<%@ include file="/WEB-INF/jspf/htmlTags.jspf" %>
<hst:defineObjects/>
<c:if test="${hstRequestContext.cmsRequest}">
  <c:set var="containerClassName" value="hst-container"/>
  <c:set var="containerItemClassName" value="hst-container-item"/>
</c:if>
<div class="row-fluid ${containerClassName}">
  <c:forEach var="childContentName" items="${hstResponseChildContentNames}">
    <div class="span4 ${containerItemClassName}">
        <hst:include ref="${childContentName}"/>
    </div>
  </c:forEach>
</div>

A freemarker template that does the same looks as follows:

<#assign hst=JspTaglibs["http://www.hippoecm.org/jsp/hst/core"]>
<@hst.defineObjects/>
<#if hstRequestContext.cmsRequest>
    <#assign containerClass = "hst-container">
    <#assign containerItemClass = "hst-container-item">
<#else>
    <#assign containerClass = "">
    <#assign containerItemClass = "">
</#if>
<div class="row-fluid ${containerClass}">
  <#list hstResponseChildContentNames as childContentName>
  <div class="span4 ${containerItemClass}>
    <@hst.include ref="${childContentName}"/>
  </div>
  </#list>
</div>
From HST 2.26.06 and higher, the css classes hst-container and hst-container-item are only added to the HTML only when viewing the site in the channel manager

How to make your container renderer flexible

Let's continue with our new template vbox_row_fluid.jsp for your container. It contains the following part:

JSP

<c:forEach var="childContentName" items="${hstResponse.childContentNames}">
  <div class="span4 ${containerItemClass}">
      <hst:include ref="${childContentName}"/>
  </div>
</c:forEach>

Freemarker

<#list hstResponse.childContentNames as childContentName>
  <div class="span4 ${containerItemClass}">
      <@hst.include ref="${childContentName}"/>
  </div>
</#list>

This time however, you have some containers that must contain span6 items, some span9 and some span4. This can be achieved by creating different templates for each case, e.g. vbox_row_fluid_span6.jsp, vbox_row_fluid_span9.jsp, etc. However, you can also define your own hst:componentclassname on the hst:containercomponent that takes an hst parameter and sets this on the request as a variable.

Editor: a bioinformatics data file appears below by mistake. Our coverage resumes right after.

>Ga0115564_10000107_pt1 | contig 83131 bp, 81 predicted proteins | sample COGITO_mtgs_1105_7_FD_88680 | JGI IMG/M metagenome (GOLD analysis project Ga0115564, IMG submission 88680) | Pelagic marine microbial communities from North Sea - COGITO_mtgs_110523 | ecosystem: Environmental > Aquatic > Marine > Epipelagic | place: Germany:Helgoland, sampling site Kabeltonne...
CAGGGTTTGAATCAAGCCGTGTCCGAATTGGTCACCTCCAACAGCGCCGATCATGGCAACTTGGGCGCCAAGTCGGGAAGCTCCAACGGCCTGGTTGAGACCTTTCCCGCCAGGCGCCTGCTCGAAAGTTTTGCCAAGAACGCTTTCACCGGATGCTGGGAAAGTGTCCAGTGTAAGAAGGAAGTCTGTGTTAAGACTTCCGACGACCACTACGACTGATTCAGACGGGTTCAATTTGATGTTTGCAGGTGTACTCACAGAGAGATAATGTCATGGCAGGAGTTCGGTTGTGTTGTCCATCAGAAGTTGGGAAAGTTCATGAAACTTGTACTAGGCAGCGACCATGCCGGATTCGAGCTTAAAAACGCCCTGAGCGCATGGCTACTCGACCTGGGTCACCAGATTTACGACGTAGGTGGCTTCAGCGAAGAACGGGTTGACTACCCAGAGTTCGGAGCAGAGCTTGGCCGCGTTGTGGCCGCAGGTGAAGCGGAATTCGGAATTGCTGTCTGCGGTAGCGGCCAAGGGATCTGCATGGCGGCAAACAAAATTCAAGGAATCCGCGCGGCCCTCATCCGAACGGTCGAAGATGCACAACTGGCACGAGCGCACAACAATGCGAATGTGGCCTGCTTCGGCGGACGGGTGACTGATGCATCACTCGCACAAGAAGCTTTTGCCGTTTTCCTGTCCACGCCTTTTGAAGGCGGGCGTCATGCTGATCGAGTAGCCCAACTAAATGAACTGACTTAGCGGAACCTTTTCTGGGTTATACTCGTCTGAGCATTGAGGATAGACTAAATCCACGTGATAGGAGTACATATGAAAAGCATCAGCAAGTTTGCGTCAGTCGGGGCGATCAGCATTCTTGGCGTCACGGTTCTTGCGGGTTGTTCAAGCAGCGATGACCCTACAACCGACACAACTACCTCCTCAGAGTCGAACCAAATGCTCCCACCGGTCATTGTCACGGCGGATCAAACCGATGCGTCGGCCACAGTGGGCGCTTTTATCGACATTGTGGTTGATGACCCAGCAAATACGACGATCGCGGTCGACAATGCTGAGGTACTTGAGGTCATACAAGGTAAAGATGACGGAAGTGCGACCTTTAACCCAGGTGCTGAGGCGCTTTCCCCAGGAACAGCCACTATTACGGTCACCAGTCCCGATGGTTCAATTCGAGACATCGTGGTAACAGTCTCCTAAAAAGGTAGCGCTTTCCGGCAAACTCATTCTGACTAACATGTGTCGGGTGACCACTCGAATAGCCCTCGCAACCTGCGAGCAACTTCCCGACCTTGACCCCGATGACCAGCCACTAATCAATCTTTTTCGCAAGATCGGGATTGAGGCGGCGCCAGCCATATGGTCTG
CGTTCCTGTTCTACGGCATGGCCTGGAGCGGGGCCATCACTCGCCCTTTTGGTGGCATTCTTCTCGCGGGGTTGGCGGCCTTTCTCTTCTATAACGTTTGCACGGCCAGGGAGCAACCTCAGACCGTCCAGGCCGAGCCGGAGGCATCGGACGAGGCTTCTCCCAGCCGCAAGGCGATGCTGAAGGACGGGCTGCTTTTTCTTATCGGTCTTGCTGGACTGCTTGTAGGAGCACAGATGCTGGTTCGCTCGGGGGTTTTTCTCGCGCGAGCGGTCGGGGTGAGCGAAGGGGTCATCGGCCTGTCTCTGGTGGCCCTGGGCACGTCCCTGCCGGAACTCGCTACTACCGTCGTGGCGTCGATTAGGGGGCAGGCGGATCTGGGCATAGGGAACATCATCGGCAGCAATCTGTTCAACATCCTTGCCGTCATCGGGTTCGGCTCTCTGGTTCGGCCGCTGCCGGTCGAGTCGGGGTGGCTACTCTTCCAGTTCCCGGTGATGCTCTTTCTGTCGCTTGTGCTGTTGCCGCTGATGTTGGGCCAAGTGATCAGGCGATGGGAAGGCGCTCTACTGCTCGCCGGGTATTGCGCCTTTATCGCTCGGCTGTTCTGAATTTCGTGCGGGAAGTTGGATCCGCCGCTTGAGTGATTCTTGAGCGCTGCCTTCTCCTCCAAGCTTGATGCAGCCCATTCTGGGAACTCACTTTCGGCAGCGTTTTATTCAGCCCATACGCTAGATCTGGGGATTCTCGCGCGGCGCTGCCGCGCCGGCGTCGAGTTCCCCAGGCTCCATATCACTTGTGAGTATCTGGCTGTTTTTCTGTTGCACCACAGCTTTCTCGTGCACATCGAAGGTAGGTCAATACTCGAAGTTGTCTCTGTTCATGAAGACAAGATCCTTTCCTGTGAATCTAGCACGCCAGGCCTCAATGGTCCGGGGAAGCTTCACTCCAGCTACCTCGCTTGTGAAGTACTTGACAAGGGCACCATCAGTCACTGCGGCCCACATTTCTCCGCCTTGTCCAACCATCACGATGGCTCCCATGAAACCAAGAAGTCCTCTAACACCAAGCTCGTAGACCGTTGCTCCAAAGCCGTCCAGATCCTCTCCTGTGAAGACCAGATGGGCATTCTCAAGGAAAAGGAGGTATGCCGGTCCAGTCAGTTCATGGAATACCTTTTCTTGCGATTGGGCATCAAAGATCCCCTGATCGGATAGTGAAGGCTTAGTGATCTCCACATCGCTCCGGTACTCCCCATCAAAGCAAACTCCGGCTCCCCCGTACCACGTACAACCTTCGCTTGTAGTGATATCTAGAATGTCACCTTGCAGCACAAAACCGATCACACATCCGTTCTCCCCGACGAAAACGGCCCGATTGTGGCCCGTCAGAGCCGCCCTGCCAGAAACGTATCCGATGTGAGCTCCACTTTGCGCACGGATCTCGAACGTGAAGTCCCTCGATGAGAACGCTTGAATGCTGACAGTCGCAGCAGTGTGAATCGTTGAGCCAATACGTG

Note that if you do not define an explicit hst:componentclassname on the hst:containercomponent, by default the component class org.hippoecm.hst.pagecomposer.builtin.components.StandardContainerComponent will be used. The standard container component will just render one of the default templates based on the value of the hst:xtype property, unless an explicit template is configured via the hst:template property. Use a custom HST component (that extends either  org.hippoecm.hst.pagecomposer.builtin.components.StandardContainerComponent or org.hippoecm.hst.core.component.GenericHstComponent) if your container should perform additional business logic.

How to have a css classname per component item instead of one defined by the container

In the previous examples, the hst:containercomponent renderer contained code like:

JSP

<c:forEach var="childContentName" items="${hstResponse.childContentNames}">
    <div class="span4 ${containerItemClassName}">
        <hst:include ref="${childContentName}"/>
    </div>
</c:forEach>

Freemarker

<#list hstResponse.childContentNames as childContentName>
    <div class="span4 ${containerItemClassName}">
        <@hst.include ref="${childContentName}"/>
    </div>
</#list>

Now  every container item will get the  <div class="span4"> wrapper element. However, assume you want your container to be some big area in which webmasters should be able to drop items of variable width. For example, your container can contain elements up to width span9. Assume you want webmasters to be able to create HTML something like

<div class="row-fluid">
  <div class="span3">
    ...
  </div>
  <div class="span3">
    ...
  </div>
  <div class="span3">
    ...
  </div>
  <div class="span9">
    ...
  </div>
  <div class="span6">
    ...
  </div>
  <div class="span3">
    ...
  </div>
</div>

So above, first  3 items of  span3, then one of  span9. and then one of  span6 and  span3. The above can only be achieved if you make the  <div class="spanX"> part of the renderer of the  containeritem! This means that the containercomponent renderer must get the  <div class="span4 ${containerItemClassName}"> removed. The containeritem renders must from then on be wrapper by:

JSP

<%@ include file="/WEB-INF/jspf/htmlTags.jspf" %>
<hst:defineObjects/>
<c:if test="${hstRequest.requestContext.cmsRequest}">
  <c:set var="containerItemClassName" value="hst-container-item"/>
</c:if>
<div class="span3 ${containerItemClassName}">
   // rest of containeritem renderer
</div>

Freemarker

<#include "/WEB-INF/freemarker/include/imports.ftl">
<@hst.defineObjects/>
<#if hstRequest.requestContext.cmsRequest>
  <#assign containerItemClassName="hst-container-item"/>
</#if>
<div class="span3 ${containerItemClassName}">
   // rest of containeritem renderer
</div>
Note that if you follow this approach, a containeritem might get  tied to its container. For example, if you have a container of  xtype = HST.Table, and you move the  <tr class="hst-container-item"><td> to the containeritem renderer, then the containeritem gets tied to table markup.